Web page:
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Calling all parents...

post #1 of 13
Thread Starter 
Hi guys- I've missed popping in here all the time like I used to. My life has been so busy, its hard to make time for anything.

I've got a problem I'd like to get off my chest and hopefully get some good input on as well.

My son started school this year and for the most part seems to like it. Hes gotten in trouble a few times for playing too rough on the playground and his dad and I sit him down and talk to him about it. We talk about manners, thinking before you speak and act, etc.

Anyways, lately hes been very emotional and hard to deal with at home and hasn't wanted to get up and go to school in the morning. I talked to him about it but couldn't get any real answers from him. So today I forgot to put a juice pack in his lunch so I drove down to the school to take it to him. I was just out side the door about to knock and heard his teacher yell at him to be quiet. Since the door had a window in it I saw her put her finger in his face, and yell. Now, this was when all the children were doing 'free play' and wandering from center to center, so it was noisy in there all around.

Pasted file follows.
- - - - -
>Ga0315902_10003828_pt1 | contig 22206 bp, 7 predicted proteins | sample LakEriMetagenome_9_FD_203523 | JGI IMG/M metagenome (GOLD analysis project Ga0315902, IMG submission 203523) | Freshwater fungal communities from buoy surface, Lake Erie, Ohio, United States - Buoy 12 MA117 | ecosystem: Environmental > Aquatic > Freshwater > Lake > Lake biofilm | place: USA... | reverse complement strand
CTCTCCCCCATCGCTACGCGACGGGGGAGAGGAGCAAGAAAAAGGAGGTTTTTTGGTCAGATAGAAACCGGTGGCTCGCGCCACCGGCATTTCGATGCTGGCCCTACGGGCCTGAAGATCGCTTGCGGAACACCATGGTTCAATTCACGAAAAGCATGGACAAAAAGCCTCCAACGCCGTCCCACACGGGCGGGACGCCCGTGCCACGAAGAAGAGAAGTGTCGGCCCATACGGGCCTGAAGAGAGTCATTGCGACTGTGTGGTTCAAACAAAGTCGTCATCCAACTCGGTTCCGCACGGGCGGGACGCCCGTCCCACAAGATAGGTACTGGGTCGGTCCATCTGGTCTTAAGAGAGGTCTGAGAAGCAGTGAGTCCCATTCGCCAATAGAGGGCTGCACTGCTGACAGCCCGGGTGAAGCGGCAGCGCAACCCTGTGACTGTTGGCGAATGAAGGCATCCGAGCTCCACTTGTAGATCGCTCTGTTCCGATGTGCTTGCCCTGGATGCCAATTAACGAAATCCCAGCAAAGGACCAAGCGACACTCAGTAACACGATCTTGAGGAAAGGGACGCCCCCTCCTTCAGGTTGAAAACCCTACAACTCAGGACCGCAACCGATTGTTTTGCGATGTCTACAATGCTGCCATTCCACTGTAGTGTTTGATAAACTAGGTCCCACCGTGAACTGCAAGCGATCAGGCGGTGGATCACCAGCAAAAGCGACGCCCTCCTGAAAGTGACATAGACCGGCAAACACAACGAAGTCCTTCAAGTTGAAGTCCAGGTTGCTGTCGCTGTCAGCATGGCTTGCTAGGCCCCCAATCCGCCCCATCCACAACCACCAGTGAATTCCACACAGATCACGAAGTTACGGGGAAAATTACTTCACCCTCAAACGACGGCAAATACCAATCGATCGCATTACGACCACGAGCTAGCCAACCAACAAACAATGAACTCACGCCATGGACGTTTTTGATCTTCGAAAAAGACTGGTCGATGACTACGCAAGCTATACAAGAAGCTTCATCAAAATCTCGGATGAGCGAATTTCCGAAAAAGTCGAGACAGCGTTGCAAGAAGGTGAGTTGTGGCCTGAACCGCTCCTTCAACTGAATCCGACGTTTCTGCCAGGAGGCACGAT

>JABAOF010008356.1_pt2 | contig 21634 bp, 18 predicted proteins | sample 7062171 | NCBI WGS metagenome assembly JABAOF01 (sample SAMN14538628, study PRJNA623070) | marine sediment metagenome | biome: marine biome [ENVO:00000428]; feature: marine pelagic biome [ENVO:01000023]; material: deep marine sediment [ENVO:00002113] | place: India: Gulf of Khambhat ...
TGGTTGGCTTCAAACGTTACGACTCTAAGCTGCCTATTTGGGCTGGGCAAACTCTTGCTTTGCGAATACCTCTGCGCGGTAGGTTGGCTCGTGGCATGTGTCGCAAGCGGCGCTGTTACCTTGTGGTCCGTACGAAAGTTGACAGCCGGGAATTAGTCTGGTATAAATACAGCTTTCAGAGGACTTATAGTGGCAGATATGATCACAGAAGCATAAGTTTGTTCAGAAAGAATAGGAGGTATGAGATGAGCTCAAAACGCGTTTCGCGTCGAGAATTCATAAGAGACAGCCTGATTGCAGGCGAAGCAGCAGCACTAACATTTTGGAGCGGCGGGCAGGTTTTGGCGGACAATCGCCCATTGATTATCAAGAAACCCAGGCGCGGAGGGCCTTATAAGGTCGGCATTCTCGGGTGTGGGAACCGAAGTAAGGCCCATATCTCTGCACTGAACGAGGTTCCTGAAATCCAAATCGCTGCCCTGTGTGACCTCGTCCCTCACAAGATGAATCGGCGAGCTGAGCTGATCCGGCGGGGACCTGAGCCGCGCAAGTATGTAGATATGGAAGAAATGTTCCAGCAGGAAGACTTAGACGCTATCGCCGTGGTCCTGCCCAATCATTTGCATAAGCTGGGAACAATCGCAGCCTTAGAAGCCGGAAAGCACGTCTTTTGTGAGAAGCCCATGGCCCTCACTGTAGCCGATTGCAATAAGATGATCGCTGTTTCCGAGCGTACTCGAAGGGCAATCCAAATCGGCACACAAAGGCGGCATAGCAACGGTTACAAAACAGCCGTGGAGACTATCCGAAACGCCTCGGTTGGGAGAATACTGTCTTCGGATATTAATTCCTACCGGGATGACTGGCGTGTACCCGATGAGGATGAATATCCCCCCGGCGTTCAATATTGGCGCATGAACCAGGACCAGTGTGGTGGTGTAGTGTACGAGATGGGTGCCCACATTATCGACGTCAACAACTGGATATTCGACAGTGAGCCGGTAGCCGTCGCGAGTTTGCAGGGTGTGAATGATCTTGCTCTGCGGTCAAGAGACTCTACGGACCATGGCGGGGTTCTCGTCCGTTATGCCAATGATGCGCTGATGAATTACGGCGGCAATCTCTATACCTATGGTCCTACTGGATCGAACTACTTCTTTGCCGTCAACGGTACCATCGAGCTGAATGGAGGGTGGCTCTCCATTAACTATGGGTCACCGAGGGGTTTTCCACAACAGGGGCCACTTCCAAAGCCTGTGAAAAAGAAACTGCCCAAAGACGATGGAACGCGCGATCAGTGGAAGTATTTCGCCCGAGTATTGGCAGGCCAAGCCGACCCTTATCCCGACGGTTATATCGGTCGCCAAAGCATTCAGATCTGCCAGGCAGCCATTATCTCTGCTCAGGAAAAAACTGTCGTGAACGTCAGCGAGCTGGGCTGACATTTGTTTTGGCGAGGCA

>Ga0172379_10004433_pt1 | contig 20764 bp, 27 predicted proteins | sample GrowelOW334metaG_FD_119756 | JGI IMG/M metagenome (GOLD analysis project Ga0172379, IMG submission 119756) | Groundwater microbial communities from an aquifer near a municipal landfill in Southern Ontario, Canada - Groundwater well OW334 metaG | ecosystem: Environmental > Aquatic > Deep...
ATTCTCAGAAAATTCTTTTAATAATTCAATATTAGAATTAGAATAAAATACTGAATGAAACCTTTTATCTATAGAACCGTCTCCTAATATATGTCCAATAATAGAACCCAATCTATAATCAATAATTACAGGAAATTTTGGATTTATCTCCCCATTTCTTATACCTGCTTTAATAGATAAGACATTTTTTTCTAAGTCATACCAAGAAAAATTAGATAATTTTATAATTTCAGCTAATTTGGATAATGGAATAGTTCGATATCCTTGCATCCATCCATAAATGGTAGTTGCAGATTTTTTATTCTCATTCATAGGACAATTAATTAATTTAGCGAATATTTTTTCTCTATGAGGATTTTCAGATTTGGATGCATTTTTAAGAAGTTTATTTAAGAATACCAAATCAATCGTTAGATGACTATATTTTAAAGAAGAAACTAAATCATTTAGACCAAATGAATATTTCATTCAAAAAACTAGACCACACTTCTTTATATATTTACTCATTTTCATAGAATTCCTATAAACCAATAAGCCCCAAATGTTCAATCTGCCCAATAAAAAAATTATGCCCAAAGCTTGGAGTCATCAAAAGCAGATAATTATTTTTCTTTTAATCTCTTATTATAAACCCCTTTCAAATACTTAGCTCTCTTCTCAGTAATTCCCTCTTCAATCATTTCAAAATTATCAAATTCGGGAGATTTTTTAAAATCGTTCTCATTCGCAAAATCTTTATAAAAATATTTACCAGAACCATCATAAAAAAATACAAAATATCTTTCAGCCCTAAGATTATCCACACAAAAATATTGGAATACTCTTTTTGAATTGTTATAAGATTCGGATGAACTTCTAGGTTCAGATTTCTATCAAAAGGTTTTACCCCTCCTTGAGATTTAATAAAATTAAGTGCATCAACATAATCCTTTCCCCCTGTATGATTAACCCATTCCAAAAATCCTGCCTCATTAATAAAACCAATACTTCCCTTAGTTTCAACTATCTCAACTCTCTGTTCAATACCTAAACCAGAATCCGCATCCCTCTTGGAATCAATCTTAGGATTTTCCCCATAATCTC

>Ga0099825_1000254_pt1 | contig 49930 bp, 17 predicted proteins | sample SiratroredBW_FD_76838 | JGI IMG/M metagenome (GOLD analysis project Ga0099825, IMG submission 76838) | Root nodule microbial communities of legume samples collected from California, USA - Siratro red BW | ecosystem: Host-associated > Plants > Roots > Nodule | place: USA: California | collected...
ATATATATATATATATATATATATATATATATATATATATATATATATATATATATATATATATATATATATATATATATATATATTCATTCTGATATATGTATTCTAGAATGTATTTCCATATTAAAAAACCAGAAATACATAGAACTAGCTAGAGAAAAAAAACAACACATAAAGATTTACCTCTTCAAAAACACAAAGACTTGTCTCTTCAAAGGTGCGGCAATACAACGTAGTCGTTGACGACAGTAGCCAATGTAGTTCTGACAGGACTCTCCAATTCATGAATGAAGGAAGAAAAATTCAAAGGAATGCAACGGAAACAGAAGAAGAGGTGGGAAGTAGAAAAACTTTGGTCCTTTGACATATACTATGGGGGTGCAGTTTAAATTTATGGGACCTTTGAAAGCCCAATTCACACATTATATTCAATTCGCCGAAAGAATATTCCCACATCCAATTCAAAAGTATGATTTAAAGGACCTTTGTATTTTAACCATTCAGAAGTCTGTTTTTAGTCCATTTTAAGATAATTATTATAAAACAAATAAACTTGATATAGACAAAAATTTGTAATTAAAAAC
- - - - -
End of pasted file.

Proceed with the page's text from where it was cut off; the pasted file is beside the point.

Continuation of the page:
My son looked so miserable. When I finally did knock on the door he jumped up and ran to me and I could see tears in his eyes. Now, I'm not a hysterical mother who thinks her child can do no wrong, but I thought that her reaction to him was excessive, and judging by how flustered she looked when I walked in she knew it was wrong too.

My husband is very upset by this and wants to remove my son from her class. I have to meet with the Principal today and discuss it.

Do you think I'm overreacting? I don't think its a teachers place to yell at my child.
post #2 of 13
This comes from a teacher, not a parent. I often have to reprimand my students. When I am reprimanding an entire class, I sometimes have to raise my voice.

With an individual student, I try my best to go to them and speak in a firm voice. I don't yeel in someone's face, and I certainly don't put my finger in their face. I'm not saying I'm perfect, but I try to be a non-confrontational as possible when dealing with my students.